PHILADELPHIA (CBSMiami) – The two men who were arrested for trespassing at a Philadelphia Starbucks have received an apology from the city’s Police Commissioner, who at first defended his officers’ handling of the incident.READ MORE: 'We Need To Take Action': Gov. DeSantis Vows Special Session To Ban Federal COVID-19 Vaccine Mandates
Speaking at a press conference Thursday afternoon, Police Commissioner Richard Ross says he “failed miserably” in addressing the arrests. He said that the issue of race is not lost on him and that he shouldn’t be the person making things worse.
Ross explained that the police department did not have a policy for dealing with similar situations, but does now, and it will be released soon. He added that he didn’t know that Starbucks has a policy that allows people to frequent a location and stay there without making a purchase. He said it is reasonable to assume that the arresting officers did not know of the business’ company policy either. Ross says the officers were simply doing their job and trying to prevent anyone from being injured.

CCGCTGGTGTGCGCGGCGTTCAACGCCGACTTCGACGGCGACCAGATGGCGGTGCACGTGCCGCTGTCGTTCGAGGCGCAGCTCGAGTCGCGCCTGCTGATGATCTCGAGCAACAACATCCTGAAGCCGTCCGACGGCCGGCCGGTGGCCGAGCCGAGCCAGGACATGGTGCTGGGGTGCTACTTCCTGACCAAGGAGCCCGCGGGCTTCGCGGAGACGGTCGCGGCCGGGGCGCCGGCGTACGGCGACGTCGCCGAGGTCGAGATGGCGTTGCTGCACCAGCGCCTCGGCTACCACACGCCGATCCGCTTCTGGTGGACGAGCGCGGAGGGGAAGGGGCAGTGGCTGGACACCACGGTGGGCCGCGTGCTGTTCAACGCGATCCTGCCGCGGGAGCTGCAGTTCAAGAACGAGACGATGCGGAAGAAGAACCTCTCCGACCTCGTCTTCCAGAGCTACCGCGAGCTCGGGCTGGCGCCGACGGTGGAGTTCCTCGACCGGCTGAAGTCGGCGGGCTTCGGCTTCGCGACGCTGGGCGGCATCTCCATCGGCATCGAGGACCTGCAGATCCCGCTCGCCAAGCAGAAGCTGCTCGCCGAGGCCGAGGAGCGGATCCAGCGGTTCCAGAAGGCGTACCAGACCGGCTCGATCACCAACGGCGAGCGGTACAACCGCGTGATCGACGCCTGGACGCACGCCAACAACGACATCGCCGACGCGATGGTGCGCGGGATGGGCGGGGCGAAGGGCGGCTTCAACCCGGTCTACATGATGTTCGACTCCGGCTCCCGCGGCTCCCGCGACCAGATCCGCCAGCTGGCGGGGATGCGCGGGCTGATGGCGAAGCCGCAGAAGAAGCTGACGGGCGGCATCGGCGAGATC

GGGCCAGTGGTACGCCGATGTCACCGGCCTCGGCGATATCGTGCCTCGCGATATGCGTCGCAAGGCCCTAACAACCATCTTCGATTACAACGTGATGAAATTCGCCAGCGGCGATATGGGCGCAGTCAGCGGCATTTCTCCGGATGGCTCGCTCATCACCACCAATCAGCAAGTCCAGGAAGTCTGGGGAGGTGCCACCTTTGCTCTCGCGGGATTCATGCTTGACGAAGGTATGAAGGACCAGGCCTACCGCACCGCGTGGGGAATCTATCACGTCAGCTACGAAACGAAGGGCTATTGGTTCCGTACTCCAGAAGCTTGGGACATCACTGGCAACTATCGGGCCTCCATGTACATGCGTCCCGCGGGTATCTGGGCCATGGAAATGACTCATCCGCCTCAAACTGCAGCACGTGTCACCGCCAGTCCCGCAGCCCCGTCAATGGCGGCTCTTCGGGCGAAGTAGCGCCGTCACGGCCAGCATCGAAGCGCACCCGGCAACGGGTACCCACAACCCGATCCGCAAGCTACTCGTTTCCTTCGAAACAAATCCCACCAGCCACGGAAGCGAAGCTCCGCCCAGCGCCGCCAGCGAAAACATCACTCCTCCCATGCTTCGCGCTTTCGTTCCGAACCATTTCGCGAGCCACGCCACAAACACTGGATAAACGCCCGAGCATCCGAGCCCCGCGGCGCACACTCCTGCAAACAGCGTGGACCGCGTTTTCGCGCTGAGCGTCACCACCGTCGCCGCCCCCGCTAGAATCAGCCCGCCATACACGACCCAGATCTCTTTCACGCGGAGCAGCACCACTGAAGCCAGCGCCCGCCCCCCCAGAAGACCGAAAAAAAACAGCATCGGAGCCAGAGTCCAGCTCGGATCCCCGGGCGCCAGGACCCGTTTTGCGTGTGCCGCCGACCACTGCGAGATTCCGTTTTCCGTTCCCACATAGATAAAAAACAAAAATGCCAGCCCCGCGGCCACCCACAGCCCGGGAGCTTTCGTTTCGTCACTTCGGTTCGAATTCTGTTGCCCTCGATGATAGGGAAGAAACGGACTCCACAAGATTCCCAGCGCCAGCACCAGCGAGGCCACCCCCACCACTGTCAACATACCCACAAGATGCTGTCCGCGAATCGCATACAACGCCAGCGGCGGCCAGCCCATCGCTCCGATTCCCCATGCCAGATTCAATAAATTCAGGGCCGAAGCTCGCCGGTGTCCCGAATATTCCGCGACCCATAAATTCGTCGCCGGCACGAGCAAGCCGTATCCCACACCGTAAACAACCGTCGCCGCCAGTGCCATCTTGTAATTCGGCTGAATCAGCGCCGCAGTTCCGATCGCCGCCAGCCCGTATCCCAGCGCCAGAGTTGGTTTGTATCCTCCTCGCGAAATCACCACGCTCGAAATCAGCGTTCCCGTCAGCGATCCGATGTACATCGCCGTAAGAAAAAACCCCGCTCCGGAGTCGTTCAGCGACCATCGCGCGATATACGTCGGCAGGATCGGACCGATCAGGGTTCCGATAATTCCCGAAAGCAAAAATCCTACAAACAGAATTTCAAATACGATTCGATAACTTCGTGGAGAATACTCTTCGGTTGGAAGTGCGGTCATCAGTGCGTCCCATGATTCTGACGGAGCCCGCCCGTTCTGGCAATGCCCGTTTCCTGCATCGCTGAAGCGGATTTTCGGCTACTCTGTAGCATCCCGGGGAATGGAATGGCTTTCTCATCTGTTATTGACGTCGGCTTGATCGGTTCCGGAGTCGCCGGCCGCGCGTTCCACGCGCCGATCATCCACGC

Rashon Nelson and his business partner Donte Robinson said they went to the Starbucks to meet Andrew Yaffe, a white local businessman, over a potential real estate opportunity. Three police officers showed up not long after. Nelson said they weren’t questioned but were told to leave immediately.READ MORE: FBI: Remains Found In Florida Park Are Brian Laundrie's
Yaffe showed up as the men were being handcuffed and could be seen in the video demanding an explanation for the officers’ actions. Nelson and Robinson did not resist arrest.
The men’s attorney, Stewart Cohen, said they were illegally profiled.
The arrests prompted protests at the Starbucks and a national boycott.MORE NEWS: CDC Panel Back Moderna And Johnson & Johnson's COVID-19 Vaccine Booster Shots
Kevin Johnson, CEO at Seattle-based Starbucks, went to Philadelphia to meet with the men. He called the arrests “reprehensible” and has ordered more than 8,000 of the company’s stores closed May 29 for training for nearly 175,000 employees on unconscious bias.